Also found in: Financial.
the total costs related to shipping freight and passengers. Freight shipping involves expenditures for loading and unloading, moving (shipping) the freight from the points of production to the places of consumption, and packing (packaging), if such packaging is necessary only for moving the freight, not for storing or selling it. Expenditures incurred during movement of passengers include transport via the various means of transportation and service to the passengers at the points of departure and destination (terminals, ports, and stations).
Expenditures for shipping freight and moving people within enterprises are not included among national economic transportation costs in the distribution sphere but rather are part of production costs because they are part of the technological process of producing the particular output (shipping raw materials and fuel from storage areas to shops, moving materials and semifinished parts from shop to shop, moving finished products from shops to finished-goods warehouses, or taking miners down into the mine and bringing them back up using elevators or cableways).
Social transportation costs are not the same as the costs of transportation enterprises. In addition to expenditures for shipping freight and moving passengers by general-purpose transportation, social transportation costs must also include the expenditures of industrial enterprises incurred on the railroad sidings that connect them with general-purpose transportation. Expenditures of the national economy for moving passengers by general-purpose transportation are included among social transportation costs. The costs of transportation enterprises are made up of their expenditures for shipping freight, loading and unloading it, storing it, and so on.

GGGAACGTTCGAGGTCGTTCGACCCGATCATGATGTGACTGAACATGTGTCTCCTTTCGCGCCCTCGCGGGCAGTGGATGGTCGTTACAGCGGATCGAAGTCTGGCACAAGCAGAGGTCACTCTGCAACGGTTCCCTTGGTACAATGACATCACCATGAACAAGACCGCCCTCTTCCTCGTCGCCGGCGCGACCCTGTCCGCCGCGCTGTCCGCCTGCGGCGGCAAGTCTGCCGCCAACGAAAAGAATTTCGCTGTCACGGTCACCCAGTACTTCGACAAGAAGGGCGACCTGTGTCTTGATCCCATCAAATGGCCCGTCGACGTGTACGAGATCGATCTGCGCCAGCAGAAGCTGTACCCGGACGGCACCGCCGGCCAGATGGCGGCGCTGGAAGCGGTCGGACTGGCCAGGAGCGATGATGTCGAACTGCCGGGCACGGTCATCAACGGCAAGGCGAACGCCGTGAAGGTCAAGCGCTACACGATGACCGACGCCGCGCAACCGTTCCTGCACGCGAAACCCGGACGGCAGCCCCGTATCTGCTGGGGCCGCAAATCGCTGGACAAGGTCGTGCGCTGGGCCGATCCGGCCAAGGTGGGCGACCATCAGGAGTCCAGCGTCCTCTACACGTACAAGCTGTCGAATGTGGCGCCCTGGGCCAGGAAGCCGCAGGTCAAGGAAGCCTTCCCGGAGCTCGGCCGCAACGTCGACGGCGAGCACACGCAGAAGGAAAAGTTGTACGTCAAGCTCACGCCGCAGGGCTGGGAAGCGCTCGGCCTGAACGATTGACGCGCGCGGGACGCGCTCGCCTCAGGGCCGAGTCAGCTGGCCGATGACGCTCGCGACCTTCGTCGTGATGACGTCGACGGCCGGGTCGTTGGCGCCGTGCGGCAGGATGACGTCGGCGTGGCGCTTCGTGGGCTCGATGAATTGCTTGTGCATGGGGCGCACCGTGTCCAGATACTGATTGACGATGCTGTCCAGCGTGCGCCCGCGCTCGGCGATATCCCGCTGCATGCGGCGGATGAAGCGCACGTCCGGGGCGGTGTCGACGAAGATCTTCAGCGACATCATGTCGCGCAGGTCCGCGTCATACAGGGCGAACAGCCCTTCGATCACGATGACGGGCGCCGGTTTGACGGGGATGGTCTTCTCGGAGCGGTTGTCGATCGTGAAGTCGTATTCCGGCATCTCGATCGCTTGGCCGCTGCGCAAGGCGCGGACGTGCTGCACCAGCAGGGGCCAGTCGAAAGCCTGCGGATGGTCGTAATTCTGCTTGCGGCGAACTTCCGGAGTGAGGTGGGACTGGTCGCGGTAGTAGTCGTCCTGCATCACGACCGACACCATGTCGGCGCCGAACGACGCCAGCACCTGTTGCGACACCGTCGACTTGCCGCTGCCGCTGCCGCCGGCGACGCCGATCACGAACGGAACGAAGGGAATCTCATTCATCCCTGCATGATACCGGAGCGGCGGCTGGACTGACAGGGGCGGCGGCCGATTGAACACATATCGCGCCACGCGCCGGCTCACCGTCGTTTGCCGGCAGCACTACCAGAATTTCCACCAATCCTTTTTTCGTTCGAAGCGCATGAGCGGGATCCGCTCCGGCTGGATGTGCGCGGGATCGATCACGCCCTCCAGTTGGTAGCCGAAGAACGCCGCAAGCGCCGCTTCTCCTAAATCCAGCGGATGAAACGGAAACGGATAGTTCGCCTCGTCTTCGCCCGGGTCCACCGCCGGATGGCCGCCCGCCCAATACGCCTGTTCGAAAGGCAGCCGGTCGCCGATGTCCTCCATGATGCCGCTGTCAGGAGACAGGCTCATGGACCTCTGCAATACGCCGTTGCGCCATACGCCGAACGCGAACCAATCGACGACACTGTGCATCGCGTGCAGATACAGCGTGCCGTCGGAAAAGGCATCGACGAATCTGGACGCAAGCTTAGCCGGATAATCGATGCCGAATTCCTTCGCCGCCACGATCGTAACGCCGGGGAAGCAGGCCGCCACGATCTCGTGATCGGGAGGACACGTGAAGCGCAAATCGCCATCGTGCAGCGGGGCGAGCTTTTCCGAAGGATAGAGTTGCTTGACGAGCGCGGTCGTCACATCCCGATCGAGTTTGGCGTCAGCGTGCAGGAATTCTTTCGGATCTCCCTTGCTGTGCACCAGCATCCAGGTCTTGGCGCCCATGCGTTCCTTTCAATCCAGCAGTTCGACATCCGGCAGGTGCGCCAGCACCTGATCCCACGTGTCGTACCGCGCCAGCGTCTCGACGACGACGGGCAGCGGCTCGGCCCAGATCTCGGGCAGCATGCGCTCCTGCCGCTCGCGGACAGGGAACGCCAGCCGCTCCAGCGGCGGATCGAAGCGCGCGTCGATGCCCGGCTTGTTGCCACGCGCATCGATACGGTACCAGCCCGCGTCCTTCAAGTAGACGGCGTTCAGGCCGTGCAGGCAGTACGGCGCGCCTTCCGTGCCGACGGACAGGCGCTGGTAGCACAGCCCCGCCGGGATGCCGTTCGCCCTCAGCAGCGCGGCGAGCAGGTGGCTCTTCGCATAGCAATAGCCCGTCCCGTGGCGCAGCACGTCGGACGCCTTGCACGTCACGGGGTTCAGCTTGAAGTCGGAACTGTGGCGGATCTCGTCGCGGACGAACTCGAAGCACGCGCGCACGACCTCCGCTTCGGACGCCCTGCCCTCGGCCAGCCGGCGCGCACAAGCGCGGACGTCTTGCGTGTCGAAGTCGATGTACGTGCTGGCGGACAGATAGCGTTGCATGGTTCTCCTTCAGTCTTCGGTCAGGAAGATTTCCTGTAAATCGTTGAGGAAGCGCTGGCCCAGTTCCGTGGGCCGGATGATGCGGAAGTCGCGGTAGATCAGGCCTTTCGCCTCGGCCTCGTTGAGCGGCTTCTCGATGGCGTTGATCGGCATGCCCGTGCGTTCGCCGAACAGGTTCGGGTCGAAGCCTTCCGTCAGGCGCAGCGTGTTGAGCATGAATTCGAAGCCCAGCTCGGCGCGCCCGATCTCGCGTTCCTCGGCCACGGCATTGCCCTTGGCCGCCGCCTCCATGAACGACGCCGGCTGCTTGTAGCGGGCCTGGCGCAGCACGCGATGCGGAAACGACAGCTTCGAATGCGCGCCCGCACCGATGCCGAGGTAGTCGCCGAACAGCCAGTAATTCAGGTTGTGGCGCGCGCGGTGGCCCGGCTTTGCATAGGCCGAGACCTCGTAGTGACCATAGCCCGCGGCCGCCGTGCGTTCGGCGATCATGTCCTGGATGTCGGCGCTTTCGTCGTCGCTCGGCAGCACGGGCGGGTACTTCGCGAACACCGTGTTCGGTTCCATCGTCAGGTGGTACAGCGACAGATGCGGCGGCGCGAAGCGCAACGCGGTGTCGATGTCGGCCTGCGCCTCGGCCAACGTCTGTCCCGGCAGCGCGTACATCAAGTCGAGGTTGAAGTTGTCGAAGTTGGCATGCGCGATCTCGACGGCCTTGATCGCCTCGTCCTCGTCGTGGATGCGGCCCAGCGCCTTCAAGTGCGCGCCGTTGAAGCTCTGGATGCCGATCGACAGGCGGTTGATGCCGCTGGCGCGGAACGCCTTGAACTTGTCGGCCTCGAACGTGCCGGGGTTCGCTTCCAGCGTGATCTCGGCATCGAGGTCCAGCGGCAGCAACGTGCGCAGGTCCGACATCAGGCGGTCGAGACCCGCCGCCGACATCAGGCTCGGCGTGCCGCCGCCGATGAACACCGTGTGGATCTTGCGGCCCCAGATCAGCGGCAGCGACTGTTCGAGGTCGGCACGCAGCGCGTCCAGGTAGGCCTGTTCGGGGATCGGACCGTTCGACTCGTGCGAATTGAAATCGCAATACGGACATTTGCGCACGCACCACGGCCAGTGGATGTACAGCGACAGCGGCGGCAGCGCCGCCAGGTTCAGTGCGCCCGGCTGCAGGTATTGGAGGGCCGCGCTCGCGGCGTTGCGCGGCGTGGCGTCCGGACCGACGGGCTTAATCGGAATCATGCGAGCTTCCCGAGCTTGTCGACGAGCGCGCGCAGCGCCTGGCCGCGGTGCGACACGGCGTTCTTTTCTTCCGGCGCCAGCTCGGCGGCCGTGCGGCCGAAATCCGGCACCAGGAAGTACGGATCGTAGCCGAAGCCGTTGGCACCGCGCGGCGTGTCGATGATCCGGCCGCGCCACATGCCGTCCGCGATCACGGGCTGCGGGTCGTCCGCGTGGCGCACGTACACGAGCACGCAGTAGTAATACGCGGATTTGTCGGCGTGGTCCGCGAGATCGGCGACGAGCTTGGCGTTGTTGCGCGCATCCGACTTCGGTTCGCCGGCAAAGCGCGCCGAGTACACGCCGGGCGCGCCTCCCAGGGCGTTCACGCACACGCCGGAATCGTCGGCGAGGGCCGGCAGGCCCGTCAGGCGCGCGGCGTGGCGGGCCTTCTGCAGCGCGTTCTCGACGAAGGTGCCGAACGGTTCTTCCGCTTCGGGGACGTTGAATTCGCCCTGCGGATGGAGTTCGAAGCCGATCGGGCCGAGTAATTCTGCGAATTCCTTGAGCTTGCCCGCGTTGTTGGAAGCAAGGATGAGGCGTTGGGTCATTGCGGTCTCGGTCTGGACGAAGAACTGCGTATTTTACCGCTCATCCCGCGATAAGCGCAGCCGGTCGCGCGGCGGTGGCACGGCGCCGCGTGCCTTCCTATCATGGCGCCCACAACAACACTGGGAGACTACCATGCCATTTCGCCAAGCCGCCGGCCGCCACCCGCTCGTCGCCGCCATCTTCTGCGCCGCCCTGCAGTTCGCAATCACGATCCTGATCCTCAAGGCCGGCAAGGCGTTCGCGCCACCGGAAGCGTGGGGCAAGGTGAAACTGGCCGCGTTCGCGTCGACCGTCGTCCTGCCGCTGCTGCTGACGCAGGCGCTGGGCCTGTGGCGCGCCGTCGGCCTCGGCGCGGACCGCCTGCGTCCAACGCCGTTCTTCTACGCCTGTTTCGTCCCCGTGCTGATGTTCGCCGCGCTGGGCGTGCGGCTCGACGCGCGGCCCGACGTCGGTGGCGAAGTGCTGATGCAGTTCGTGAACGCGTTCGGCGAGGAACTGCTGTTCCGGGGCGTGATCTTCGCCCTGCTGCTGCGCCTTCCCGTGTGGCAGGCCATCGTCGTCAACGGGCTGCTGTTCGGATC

The absolute magnitude of transportation costs depends on the volume and cost of shipments. No complete annual record of transportation costs is kept. According to rough calculations, total national-economic expenditures for transportation by all types of transportation in the USSR (except expenditures for packing) were more than 30 billion rubles in 1969, with about 88 percent of this spent for freight shipments (including almost 24 percent for loading and unloading). In view of differences in the prime cost and average distance of shipments, the share of particular types of transportation in transportation costs does not correspond to their share in freight turnover. Thus, in the USSR in 1969, motor vehicle transportation accounted for about two-thirds of total transportation costs for freight shipment, railroads for about one-fourth, maritime transport for about 4 percent, and river transport for about 2 percent. In transportation costs of intercity passengers, railroad transportation accounted for more than one-half of all expenditures, air transport for more than one-fourth, and general-purpose motor vehicles (buses) for more than 15 percent. Because the share of railroad transportation in intercity passenger conveyances is systematically decreasing and the share of buses and especially of air transport is increasing, the shares of these types of transportation in overall transportation costs are changing accordingly.
E. D. KHANUKOV